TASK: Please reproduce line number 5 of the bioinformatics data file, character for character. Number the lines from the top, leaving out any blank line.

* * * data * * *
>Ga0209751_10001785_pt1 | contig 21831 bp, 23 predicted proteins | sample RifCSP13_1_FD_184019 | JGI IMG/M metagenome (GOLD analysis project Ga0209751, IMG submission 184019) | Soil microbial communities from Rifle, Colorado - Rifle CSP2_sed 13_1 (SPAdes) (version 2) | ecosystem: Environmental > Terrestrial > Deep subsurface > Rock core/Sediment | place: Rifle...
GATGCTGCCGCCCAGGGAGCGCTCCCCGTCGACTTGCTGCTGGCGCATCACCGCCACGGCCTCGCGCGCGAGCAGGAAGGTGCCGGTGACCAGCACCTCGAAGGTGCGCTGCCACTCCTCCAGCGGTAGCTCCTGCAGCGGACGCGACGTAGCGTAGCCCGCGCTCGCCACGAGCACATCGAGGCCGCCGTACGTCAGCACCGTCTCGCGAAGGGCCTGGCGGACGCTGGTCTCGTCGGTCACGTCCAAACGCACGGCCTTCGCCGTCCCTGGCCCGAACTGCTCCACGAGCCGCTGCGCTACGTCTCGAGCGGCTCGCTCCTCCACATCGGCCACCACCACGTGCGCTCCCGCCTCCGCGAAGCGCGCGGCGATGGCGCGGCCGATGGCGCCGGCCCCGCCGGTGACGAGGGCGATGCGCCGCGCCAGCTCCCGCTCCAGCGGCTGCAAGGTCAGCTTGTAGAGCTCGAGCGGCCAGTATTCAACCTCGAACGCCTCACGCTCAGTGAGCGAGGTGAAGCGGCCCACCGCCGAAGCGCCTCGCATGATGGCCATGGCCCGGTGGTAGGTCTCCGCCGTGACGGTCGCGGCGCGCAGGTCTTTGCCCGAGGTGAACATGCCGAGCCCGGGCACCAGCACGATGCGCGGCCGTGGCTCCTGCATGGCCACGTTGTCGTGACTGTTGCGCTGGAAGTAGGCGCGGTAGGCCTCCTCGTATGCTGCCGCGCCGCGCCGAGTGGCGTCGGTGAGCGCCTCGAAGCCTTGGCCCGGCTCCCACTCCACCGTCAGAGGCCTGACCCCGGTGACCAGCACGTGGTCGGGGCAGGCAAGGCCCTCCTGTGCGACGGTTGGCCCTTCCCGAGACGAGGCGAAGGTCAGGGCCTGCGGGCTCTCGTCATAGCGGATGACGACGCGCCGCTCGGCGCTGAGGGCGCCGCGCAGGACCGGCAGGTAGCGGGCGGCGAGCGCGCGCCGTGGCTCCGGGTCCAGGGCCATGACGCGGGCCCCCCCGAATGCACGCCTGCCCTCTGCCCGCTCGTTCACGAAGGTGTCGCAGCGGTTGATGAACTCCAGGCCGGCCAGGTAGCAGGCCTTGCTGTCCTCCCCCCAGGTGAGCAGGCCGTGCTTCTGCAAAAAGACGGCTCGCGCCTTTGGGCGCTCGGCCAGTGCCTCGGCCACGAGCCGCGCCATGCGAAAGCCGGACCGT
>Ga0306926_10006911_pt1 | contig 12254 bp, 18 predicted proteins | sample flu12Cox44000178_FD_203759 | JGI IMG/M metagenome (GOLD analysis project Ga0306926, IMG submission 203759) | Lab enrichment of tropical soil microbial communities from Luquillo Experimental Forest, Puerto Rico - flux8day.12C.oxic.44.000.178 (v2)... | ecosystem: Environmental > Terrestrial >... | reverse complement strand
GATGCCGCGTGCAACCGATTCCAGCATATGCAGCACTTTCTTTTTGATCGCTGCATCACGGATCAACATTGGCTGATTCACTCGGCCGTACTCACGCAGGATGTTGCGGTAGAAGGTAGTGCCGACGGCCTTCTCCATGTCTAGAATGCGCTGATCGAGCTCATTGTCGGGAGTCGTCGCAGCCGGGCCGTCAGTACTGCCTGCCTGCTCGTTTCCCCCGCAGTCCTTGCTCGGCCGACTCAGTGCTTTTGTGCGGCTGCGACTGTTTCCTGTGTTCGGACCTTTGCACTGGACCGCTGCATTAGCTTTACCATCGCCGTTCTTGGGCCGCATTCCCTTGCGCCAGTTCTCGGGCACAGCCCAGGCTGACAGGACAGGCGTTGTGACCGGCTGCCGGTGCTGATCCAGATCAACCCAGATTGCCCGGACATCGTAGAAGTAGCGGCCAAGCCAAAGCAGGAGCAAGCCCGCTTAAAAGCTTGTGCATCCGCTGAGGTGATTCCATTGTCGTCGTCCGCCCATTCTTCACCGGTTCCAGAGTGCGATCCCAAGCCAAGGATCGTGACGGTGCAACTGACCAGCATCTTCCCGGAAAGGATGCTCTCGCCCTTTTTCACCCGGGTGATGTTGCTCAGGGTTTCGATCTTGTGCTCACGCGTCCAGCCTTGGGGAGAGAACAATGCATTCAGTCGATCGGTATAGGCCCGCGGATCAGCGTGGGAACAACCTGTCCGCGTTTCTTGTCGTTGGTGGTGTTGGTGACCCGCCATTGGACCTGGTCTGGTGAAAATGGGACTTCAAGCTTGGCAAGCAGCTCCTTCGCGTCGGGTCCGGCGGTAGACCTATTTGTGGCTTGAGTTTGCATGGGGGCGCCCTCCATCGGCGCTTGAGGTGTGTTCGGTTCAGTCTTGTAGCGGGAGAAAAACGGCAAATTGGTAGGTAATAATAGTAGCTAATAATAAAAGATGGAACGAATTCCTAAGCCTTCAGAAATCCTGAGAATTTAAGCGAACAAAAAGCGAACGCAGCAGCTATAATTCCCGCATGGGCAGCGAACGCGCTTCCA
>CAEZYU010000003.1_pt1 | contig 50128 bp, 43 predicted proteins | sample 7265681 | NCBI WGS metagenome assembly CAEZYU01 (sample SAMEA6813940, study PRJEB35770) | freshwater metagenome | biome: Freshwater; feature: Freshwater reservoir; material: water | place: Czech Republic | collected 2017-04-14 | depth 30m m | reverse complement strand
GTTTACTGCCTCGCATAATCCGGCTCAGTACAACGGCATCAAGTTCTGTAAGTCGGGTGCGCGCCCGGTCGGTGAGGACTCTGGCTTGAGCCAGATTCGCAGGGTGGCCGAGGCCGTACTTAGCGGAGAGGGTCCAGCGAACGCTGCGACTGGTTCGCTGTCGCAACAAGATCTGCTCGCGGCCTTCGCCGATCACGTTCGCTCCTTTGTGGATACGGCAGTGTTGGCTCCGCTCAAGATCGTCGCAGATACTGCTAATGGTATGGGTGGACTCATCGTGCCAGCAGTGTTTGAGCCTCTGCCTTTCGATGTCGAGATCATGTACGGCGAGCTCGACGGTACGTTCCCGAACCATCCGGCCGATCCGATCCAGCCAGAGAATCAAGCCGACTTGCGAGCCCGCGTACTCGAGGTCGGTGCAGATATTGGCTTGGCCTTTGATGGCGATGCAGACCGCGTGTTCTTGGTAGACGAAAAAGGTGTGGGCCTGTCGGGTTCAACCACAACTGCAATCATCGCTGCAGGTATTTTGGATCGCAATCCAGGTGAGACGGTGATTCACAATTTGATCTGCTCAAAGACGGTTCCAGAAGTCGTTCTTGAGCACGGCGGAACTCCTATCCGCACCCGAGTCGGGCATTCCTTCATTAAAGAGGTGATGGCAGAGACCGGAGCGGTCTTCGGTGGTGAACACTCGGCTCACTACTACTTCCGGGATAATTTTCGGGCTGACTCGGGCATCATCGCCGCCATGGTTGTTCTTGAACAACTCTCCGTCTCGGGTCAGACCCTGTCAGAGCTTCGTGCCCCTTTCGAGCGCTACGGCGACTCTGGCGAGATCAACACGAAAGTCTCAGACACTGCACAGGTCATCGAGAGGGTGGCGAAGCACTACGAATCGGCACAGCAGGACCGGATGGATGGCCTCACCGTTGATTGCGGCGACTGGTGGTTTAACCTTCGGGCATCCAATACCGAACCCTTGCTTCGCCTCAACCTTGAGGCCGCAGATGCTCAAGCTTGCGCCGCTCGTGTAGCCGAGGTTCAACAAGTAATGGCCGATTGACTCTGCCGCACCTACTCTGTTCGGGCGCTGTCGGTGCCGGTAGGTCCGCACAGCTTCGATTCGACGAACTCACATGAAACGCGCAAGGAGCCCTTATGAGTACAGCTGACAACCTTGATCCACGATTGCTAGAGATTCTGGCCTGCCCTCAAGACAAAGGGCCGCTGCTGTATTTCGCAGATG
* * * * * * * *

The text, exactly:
>CAEZYU010000003.1_pt1 | contig 50128 bp, 43 predicted proteins | sample 7265681 | NCBI WGS metagenome assembly CAEZYU01 (sample SAMEA6813940, study PRJEB35770) | freshwater metagenome | biome: Freshwater; feature: Freshwater reservoir; material: water | place: Czech Republic | collected 2017-04-14 | depth 30m m | reverse complement strand